There’s a scene in When Harry Met Sally, I’m pretty sure, where Harry and Sally are on the phone planning to meet. They’re in a hurry and one of them says something along the lines of: “So let’s meet at the place near that thing,” and the other is like, “Yeah okay, bye.” They know. The whole point is that their intimacy is such that they “get” what each other means even when what is spoken is entirely devoid of content.
When I was growing up, my step-mother used words like “majigger” to indicate the particular thingamabob she wanted me to fetch from the place upstairs where it was usually kept. I usually knew what she meant, which led me to understand on a very fundamental level that, in families, at least, specificity is not necessary when haste, distraction and intimacy all come together to make the need for words obsolete. At least temporarily.
“Can you bring me the thingamabob from the closet when you come back?” – called to a family member getting up for a snack.
“Where is that damned whosiewhatist I got last summer at that place? Remember? Where the hell did I put it?” – angrily muttered to anyone within earshot while tearing the house apart.
“Did you get the stuff like you said?” –asked when a husband/wife/mother/sibling/child walks in the door after doing errands.
All of these seem obvious and clear in the moment.
I have always had a little bit of a delay when it comes to recalling nouns in particular. I found out not too many years ago that the human brain stores words of different parts of speech in different sections of the brain. That blew my mind. I mean, why wouldn’t words all hang out in the same place, neatly alphabetized in little file boxes? Why would we keep adjectives in one corner and nouns in another, with adverbs and pronouns, verbs and conjunctions all squirreled away in their own little hidey holes? But it makes me think maybe I have a little problem in the noun-storage space in this brain of mine. I usually think of it, but have been known to make random replacements, such as asking someone to get the milk out of the telephone or put the gloves away in the fridge or answer the doorknob when it rings. But in any case, the convenience of doohickey, majigger, thingamabob and whatchamacallit has not gone unnoticed in my daily life.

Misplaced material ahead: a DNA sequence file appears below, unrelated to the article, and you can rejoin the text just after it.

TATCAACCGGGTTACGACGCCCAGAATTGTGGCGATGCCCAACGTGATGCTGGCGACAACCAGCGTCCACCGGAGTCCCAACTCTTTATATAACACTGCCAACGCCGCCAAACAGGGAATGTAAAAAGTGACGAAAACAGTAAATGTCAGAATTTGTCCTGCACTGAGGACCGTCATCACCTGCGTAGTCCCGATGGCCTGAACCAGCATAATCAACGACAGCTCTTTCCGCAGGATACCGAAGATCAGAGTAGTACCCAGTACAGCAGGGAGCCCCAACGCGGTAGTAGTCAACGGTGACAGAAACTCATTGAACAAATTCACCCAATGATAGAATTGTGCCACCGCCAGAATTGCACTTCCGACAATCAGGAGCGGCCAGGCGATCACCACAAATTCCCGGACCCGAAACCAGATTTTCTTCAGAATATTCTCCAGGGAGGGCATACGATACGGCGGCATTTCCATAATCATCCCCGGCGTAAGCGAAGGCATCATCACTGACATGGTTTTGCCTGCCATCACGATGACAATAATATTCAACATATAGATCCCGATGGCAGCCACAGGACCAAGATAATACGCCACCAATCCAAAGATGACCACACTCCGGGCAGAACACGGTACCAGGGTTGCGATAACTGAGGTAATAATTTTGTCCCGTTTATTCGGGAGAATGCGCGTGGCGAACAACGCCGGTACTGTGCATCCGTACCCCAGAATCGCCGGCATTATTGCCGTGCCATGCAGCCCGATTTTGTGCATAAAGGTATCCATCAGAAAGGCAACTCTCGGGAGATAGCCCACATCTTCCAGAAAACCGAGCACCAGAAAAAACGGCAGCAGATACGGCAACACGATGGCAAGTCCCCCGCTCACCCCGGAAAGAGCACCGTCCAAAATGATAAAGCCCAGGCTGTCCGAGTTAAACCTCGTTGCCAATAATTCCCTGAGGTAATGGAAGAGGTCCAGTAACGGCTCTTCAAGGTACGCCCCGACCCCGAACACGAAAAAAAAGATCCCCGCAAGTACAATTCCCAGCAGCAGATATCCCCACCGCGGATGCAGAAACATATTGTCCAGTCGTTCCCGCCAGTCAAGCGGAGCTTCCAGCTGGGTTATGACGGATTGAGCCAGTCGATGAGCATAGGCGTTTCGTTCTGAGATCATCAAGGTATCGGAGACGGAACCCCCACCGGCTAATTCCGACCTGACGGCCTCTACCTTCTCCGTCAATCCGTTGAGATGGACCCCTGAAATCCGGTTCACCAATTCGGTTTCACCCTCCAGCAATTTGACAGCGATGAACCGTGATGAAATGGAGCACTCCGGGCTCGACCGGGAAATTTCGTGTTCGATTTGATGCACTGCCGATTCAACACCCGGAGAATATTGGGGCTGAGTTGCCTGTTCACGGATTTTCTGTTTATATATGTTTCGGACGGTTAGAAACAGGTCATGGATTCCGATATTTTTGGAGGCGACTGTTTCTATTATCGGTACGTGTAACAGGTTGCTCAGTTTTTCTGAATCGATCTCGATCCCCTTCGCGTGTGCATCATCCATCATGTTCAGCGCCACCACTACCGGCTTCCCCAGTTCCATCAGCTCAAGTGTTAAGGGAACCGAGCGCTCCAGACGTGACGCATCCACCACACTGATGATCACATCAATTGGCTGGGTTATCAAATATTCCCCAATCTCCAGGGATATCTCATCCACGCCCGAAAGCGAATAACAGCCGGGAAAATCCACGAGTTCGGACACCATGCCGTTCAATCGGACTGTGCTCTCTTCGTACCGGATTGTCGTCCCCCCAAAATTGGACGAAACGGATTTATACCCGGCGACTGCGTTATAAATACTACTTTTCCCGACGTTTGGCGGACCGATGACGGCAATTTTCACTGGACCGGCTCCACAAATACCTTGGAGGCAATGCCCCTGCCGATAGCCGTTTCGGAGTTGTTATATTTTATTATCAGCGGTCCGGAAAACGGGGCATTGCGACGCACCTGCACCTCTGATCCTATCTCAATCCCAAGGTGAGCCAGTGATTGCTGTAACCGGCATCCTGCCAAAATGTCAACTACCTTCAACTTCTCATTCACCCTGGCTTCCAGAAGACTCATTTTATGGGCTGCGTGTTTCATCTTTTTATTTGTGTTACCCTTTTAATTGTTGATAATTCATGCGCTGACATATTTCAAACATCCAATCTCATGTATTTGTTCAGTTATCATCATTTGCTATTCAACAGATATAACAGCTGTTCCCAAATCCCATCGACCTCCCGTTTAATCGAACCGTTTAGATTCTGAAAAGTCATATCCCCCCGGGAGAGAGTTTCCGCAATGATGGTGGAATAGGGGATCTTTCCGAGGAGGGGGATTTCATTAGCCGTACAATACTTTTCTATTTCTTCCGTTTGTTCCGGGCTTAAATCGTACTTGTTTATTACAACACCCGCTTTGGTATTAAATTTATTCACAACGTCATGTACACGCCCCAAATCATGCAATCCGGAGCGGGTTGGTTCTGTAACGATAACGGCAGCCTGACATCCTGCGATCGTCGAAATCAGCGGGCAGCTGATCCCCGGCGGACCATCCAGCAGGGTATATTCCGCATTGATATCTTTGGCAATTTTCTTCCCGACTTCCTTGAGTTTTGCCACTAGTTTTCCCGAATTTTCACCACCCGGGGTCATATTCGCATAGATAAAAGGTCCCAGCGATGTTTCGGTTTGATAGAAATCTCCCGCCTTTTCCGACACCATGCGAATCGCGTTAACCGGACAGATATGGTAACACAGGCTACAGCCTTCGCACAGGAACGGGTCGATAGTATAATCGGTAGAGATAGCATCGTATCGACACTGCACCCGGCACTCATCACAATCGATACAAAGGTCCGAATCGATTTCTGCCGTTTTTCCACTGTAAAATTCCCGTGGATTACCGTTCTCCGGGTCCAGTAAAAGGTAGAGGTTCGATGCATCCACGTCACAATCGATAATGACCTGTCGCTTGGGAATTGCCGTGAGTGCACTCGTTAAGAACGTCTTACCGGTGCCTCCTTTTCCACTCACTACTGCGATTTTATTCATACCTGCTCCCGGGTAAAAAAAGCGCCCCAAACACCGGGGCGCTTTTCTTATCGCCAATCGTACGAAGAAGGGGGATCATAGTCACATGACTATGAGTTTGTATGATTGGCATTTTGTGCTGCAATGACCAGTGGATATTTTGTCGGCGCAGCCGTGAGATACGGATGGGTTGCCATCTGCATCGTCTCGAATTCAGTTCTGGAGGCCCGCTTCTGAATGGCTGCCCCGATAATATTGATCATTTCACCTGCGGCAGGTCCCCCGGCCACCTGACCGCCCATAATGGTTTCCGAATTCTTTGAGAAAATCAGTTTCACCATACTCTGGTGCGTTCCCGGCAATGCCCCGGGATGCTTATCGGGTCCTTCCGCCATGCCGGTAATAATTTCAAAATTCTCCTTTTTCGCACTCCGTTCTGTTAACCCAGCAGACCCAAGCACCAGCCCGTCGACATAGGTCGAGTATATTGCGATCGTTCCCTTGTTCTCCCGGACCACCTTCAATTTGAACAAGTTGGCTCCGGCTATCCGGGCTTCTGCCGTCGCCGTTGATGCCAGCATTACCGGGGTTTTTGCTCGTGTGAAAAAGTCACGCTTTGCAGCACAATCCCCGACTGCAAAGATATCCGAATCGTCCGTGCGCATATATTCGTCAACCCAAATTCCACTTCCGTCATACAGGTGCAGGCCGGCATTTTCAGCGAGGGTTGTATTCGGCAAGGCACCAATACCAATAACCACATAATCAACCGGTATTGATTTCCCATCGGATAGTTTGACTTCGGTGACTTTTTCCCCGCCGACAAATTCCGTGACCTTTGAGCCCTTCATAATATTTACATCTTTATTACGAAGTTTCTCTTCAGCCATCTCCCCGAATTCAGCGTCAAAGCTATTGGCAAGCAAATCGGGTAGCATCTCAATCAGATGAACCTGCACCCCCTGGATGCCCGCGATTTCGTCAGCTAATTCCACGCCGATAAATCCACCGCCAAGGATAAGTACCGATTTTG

And I’m a word person, in the end. I love words. I teach words. I write words and read words and have a close, romantic relationship with them. I do love the convenience of intelli-talk and also…there is nothing sexier than when you say: “Do you remember that thing we saw at the place when we were doing that thing and then the guy showed us the whatchamacallit that you bought for me and I cried?” and your significant other answers, “Oh yes, honey. How could I forget that?”